Researchers Discovered a Rare Black Hole As It Swallowed a Star

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Ever since scientists discovered black holes, they’ve known only about two type: a huge one that could swallow a whole galaxy, and a smaller one that can swallow the sun.

More recently, satellite imaging showed a mid-sized black hole (of an intermediate mass), and it finally fills the gap. Until now, some black holes of its size have been seen, but this one is proof that there are many other intermediate black holes in the universe.

Astrophysicists saw a flare by using three X-ray telescopes and looked at the edge of a remote galaxy. There, the flare has a small brightness, meaning that the black hole might have consumed the star in 2003, and over the years, the flare slowly faded.

Lead author Dacheng Lin stated:

“From the theory of galaxy formation, we expect a lot of wandering intermediate-mass black holes in star clusters. But there are very, very few that we know of, because they are normally unbelievably quiet and very hard to detect and energy bursts from encountering stars being shredded happen so rarely.”

Observing the State of Balance

Looking at the size of the flare that it emits, scientists could discover the size of the black hole. This flare reaches a state of balance when the gravitational forces of the black hole pull the star inside, and outside, it extends equal radiation. After the black hole destroys a star that is too close to it, it then consumes most of its debris. The remains from the stars heat up, creating a flare that looks differently, according to the type of the black hole.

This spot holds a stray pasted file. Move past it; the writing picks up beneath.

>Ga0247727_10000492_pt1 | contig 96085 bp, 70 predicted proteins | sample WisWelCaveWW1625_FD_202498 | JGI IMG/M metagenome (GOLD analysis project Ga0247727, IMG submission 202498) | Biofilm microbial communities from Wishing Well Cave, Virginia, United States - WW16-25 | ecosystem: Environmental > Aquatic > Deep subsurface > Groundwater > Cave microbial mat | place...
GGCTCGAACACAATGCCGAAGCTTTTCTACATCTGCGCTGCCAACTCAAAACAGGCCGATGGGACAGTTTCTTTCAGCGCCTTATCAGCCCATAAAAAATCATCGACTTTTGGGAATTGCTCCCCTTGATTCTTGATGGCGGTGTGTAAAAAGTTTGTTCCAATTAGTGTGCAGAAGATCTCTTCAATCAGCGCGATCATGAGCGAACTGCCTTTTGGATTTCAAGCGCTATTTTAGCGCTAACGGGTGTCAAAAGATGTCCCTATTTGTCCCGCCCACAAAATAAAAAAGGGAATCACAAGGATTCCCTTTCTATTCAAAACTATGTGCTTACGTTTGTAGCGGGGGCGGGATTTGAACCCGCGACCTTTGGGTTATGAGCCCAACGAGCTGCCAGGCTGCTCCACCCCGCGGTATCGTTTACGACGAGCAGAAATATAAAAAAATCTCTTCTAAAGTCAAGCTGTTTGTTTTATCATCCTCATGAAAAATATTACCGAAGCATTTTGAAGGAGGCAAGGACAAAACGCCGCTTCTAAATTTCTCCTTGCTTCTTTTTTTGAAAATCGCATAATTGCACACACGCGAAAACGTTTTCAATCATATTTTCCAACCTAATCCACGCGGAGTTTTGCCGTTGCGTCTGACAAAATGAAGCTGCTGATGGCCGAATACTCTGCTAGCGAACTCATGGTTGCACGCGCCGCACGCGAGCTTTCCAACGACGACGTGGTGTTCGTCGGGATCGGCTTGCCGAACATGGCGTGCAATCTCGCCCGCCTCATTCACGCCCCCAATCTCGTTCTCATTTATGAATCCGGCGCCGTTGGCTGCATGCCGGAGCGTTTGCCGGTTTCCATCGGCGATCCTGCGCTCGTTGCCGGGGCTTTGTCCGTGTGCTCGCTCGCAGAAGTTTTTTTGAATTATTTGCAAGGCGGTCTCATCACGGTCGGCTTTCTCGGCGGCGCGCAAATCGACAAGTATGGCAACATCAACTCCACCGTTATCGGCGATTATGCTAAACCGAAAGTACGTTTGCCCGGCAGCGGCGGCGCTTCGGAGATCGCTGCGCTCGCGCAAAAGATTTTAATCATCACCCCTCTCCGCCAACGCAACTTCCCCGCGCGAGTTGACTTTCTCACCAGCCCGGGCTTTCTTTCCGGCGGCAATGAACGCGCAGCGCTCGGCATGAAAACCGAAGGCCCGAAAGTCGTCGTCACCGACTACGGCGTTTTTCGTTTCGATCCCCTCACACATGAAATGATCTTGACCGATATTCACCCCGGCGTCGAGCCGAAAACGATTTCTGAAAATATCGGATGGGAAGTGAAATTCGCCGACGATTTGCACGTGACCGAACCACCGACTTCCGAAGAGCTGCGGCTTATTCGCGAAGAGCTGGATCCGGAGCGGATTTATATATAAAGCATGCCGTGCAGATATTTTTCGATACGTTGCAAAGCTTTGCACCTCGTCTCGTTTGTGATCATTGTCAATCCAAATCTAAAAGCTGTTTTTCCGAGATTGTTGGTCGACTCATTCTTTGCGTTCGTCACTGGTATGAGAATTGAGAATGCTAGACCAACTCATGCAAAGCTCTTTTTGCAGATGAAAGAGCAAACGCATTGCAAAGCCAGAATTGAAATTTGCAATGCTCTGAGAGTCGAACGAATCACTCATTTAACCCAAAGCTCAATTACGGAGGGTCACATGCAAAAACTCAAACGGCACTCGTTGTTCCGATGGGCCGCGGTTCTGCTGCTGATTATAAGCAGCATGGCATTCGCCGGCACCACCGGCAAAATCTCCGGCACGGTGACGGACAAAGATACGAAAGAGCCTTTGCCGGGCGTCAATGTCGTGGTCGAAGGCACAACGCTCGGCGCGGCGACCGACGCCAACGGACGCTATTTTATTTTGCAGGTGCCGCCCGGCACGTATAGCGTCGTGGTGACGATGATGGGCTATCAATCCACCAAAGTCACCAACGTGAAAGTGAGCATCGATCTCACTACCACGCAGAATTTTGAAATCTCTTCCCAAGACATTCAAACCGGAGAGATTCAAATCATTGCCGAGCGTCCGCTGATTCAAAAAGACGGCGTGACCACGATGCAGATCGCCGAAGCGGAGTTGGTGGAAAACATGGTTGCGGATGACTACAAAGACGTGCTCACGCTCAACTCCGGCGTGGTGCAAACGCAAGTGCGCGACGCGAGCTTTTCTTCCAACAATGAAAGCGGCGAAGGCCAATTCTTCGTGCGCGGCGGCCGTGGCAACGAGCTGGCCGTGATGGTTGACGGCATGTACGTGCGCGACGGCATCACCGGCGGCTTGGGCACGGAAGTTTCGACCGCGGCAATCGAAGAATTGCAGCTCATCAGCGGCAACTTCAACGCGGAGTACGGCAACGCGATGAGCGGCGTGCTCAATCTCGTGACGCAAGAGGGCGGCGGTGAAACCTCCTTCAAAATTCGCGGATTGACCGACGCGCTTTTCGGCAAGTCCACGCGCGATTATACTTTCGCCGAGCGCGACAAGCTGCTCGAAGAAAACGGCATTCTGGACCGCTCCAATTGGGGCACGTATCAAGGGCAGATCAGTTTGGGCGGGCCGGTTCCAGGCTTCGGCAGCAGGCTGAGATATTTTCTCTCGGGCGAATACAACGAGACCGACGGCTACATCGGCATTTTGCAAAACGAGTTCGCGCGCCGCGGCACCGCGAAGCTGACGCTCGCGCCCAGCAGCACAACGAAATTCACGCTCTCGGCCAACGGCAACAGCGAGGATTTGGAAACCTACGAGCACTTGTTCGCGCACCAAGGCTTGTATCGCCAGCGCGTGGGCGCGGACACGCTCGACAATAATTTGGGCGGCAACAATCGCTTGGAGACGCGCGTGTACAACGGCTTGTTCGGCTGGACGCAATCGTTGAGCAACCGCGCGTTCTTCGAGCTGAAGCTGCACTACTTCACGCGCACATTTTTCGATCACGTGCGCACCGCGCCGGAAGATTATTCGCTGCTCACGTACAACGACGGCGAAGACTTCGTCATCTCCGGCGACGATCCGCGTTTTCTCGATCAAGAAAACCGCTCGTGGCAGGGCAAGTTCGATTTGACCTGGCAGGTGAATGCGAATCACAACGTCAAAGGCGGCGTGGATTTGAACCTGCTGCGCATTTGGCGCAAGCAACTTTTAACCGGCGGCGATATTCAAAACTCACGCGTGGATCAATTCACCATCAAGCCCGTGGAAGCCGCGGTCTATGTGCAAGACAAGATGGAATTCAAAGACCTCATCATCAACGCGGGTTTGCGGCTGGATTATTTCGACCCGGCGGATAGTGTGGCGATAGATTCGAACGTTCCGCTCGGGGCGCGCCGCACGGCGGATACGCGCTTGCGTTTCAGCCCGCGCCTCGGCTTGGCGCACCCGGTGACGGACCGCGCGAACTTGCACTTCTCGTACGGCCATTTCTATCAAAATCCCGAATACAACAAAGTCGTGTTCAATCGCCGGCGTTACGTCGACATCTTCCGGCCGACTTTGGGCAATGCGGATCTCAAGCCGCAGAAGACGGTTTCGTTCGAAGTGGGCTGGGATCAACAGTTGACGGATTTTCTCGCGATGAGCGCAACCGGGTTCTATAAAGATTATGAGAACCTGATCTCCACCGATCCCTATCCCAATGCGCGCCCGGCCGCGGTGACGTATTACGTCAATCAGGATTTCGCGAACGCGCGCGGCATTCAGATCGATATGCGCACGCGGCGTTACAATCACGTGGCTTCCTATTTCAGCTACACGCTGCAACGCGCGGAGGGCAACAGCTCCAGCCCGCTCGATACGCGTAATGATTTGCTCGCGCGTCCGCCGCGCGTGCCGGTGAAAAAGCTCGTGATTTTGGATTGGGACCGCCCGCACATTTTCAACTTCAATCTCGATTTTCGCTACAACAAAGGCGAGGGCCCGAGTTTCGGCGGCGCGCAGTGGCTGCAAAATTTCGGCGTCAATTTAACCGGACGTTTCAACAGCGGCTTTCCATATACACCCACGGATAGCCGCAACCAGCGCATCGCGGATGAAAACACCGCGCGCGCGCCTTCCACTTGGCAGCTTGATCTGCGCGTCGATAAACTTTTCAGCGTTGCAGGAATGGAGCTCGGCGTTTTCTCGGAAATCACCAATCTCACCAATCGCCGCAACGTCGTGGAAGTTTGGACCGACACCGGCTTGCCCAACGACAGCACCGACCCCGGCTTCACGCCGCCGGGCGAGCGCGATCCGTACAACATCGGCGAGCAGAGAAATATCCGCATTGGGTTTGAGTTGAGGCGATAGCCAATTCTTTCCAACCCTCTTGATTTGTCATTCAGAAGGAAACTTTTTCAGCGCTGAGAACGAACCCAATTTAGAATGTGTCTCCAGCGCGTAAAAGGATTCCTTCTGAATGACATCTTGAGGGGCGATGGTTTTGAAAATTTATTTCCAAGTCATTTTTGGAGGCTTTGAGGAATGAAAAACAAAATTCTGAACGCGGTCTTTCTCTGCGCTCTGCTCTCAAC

Astrophysicist Tal Alexander explains how they could discover mid-sized black holes:

“The ultimate way of finding and identifying intermediate-mass black holes is not by emission of light, but by the emission of gravitational waves.”

Small black holes weight 5-10 times our sun’s mass and supermassive black holes weigh millions or billions more than our sun. Intermediate-mass black holes are believed to weight somewhere between 100 and 100,000 solar masses.

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Andre Blair s is the lead editor for Advocator.ca. He holds a B.A. in Psychology from the University of Toronto, and a Master of Science in Public Health (M.S.P.H.) from the School of Public Health, Department of Health Administration, at the University of North Carolina at Chapel Hill. Andre specializes in environmental health, but writes on a variety of issues.


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